Postcards from Vancouver Grouse Grind – Nature’s Stairmaster

“If you spot a wolf, buy yourself a lottery ticket” this was the advice provided by the bus driver after we arrived at Grouse Mountain, Vancouver. He had just pointed out the wolf enclosure and was obviously a glass half empty kind of guy!

Grouse Grind trail near Vancouver, British Columbia, Canada on Mallory on Travel adventure photography

Preparing to grind

I was about to spend nearly a couple of hours hiking up the mountain on a trail known as the Grouse Grind in the company of Ronan from the Fairmont Vancouver Hotel for company. A low cloud shrouded the mountain, but Ronan assured me it would soon burn off, I wasn’t entirely convinced however, guess I can also be a glass half empty guy.

It was soon clear that the name was extremely suitable, grinding up seemed an apt description.

It seemed particularly difficult at the bottom as there isn’t any steady warm-up into the climb, it starts immediately and climbs relentlessly skywards. Reaching the quarter way up marker after some steep trekking was more torture than incentive.

Grouse Grind and Mountain cablecar near Vancouver, British Columbia, Canada on Mallory on Travel adventure photography

Emerging from the cloud

It was blatantly obvious I have become very unfit, embarrassing considering my background as a fitness instructor, especially one with an affinity for the mountains and wilderness. However as the tough ascent continued I began to find my pace, steadily making my way up and ticking off successive markers as reached. This enabled me to enjoy the hike up into the clouds, the heavy mist was closing in and preventing any possibility of views of the nearby city.

This meant that it was pleasantly cool, helping ease the climb a little, it even began to rain after a while so unfortunately there aren’t any stunning images from the mountain top to share with you.

Most of the trekkers appeared to take it very seriously, there is an automatic timing system and it was obvious that many were almost racing up. Fellow ‘Grousers‘ were usually heard long before they were close, their heavy often rasping breathing a sign of the effort they were putting into achieving a new personal best. The fastest time of the day was 41 minutes, pretty fast but apparently the record is around 26 minutes!

Service gondola on Grouse Mountain near Vancouver, British Columbia, Canada on Mallory on Travel adventure photography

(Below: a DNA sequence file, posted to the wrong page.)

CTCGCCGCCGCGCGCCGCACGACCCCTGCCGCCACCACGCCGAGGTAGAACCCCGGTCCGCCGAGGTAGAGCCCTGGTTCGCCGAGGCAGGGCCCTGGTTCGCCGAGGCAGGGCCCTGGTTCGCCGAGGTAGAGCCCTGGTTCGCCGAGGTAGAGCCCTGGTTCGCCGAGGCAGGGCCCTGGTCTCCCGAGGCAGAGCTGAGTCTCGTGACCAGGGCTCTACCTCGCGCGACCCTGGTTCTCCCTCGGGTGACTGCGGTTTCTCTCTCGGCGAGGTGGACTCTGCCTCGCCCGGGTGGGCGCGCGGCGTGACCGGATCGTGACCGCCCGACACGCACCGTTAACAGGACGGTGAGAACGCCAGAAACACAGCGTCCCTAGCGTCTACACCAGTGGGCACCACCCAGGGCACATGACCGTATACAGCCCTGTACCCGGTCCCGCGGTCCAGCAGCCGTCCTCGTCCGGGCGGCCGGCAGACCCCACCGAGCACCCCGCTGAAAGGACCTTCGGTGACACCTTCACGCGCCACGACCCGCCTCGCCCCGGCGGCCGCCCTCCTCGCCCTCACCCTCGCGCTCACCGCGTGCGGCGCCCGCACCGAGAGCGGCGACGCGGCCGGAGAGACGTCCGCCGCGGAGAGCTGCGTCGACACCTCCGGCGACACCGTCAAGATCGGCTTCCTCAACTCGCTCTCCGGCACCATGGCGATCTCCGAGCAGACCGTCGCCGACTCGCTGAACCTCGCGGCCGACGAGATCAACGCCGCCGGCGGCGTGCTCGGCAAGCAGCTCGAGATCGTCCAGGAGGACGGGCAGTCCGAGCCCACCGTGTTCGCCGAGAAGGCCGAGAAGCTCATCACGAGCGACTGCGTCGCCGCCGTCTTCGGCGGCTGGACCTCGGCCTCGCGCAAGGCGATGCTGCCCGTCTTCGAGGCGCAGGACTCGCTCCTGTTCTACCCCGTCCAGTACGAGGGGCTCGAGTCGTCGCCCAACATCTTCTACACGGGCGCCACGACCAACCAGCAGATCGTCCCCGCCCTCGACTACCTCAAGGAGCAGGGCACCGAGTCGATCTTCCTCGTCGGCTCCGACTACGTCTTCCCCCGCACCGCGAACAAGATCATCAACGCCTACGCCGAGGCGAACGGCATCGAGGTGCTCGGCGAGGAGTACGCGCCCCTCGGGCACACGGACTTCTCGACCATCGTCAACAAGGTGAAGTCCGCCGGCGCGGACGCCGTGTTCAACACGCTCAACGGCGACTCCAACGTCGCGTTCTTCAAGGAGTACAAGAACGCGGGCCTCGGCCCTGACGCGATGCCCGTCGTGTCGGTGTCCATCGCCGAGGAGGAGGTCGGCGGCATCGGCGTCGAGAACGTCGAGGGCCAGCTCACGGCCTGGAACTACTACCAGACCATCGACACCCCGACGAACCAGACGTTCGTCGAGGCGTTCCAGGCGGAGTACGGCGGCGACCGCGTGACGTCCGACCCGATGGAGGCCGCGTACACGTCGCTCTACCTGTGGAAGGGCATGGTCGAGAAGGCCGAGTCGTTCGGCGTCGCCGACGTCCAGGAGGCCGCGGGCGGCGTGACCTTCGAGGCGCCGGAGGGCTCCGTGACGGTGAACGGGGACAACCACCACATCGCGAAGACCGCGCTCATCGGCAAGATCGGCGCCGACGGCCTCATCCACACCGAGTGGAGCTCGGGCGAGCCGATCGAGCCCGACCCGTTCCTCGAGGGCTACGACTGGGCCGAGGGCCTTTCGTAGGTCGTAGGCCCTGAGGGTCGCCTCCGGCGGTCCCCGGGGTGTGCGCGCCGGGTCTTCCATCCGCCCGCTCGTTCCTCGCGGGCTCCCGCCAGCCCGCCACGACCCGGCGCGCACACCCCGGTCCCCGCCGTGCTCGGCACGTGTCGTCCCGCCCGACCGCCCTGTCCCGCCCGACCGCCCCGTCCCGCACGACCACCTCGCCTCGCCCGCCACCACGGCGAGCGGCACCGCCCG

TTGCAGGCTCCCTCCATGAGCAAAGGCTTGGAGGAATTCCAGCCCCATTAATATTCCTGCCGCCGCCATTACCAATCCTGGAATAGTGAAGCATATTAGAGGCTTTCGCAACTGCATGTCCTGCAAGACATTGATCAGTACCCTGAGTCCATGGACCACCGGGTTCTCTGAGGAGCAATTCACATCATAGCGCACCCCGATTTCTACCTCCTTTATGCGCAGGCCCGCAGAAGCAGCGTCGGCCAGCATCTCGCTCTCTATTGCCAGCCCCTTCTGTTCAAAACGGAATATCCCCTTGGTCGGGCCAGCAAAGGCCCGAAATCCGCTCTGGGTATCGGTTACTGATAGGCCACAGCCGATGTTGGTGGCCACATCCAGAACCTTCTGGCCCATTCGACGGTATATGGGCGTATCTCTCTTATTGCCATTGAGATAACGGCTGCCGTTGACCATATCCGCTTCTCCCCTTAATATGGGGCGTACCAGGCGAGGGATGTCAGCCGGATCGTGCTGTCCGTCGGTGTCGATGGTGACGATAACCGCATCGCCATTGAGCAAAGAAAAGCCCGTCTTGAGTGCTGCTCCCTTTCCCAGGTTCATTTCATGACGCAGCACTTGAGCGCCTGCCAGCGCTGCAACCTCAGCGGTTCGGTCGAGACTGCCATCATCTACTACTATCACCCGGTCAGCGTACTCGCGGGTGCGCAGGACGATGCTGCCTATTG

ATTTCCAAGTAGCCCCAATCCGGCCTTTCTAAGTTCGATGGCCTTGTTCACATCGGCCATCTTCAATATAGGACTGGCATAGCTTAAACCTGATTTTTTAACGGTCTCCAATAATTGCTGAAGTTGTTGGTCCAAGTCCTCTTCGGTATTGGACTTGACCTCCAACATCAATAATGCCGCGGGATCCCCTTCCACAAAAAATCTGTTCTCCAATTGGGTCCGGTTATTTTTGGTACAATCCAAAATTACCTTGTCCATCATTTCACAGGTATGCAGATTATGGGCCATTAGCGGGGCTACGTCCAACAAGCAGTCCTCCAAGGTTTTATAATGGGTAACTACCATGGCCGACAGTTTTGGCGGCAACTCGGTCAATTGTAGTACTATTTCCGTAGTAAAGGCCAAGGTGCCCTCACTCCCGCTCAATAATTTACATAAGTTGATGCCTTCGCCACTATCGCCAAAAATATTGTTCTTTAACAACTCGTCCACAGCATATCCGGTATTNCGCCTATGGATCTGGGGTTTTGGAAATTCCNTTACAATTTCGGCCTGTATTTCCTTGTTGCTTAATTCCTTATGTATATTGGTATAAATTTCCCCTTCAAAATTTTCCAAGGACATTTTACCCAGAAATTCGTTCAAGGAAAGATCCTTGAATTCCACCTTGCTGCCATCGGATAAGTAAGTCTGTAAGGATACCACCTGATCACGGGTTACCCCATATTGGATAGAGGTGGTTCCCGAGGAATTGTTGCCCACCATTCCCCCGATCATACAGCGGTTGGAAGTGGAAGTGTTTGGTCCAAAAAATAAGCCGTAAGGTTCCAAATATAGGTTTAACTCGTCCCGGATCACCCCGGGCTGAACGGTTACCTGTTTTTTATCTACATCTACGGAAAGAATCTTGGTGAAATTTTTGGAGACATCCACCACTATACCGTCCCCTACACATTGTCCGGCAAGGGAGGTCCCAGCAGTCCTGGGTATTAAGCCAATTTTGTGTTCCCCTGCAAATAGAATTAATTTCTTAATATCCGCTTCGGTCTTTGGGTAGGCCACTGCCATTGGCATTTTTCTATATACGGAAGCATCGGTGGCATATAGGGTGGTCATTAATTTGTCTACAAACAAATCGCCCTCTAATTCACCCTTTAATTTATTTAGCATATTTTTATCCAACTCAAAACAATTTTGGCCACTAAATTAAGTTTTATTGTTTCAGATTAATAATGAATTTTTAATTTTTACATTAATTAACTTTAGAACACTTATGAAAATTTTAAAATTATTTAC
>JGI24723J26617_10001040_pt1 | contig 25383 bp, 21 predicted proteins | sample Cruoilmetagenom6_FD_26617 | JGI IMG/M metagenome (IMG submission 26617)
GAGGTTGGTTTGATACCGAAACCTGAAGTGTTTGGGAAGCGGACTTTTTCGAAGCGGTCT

The easy way up and down

Some of the locals ascend the mountain several times a week, a perfect natural workout. The ‘Grind’ is also known as Mother Nature’s Stairmaster, another name which is very appropriate, the well maintained trail consists of thousands of steps which provides a great cardio workout.

Eventually reaching the summit there was time to enjoy a local beer, which was pretty good, more than can be said for the coffee or the weather. The conditions had not improved and there was still wasn’t any opportunity to celebrate the trek up or savour the moment by soaking up the views of the city.

A timberwolf at the Grouse Mountain enclosure near Vancouver, British Columbia on Mallory on Travel adventure photography

Portrait of the wild

We took the gondola down as taking the trail isn’t allowed, and it usually provides stunning views of Vancouver …… usually!

Arriving at the bottom we immediately checked out the wolf enclosure, and lo and behold were treated to over ten minutes in the company of a beautiful white timber wolf. Time to buy a lottery ticket then! Even better our return bus driver was the ever optimistic gentleman from earlier, and of course we gloatingly shared our pictures with him.

The Willowstream VanActive spa treatment at the Fairmont Pacific Rim Hotel in Vancouver,  Canada on Mallory on Travel adventure photography

Willowstream Spa

Returning to the Fairmont Pacific Rim they had kindly booked me in for a VanActive treatment at the Willowstream Spa. This consisted of a foot bath and scrub, followed by an intensive leg massage and then having my feet marinated in paraffin wax. It was extremely relaxing and probably a surprise I didn’t fall asleep. The perfect recovery after the Grind for which it was specifically designed.

It was a really enjoyable day and returning to Canada for a return match will be cool, although somewhat fitter next time. The VanActive post-grind treatment has already become an essential part of the experience.

Vancouver harbour view from my Fairmont Pacific Rim hotel, Canada on Mallory on Travel adventure photography

Harbour view through my room window and not the summit


Comments 2

  1. Andrea

    Ah, I live literally 2 minutes from the trail head but I don’t do the grind. It’s a god-awful hike that is too busy and only good if you want some exercise! And what you said is true… the die hards are timing themselves and trying to out-do their own (and everyones else’s) times. Too competitive for me! I’m glad you saw the wolf though, every time I go up to catch a glimpse it doesn’t happen!

  2. Karen Graham

    I did the Grouse Grind several years ago… it was definitely a challenge! But I don’t think I’d ever be inspired to do it on a regular basis (like those people who use it for regular training). I hope to be back in Vancouver next year, before heading off on a hiking trip in the US, so maybe I’ll be inspired do it a couple of times to get in some training.

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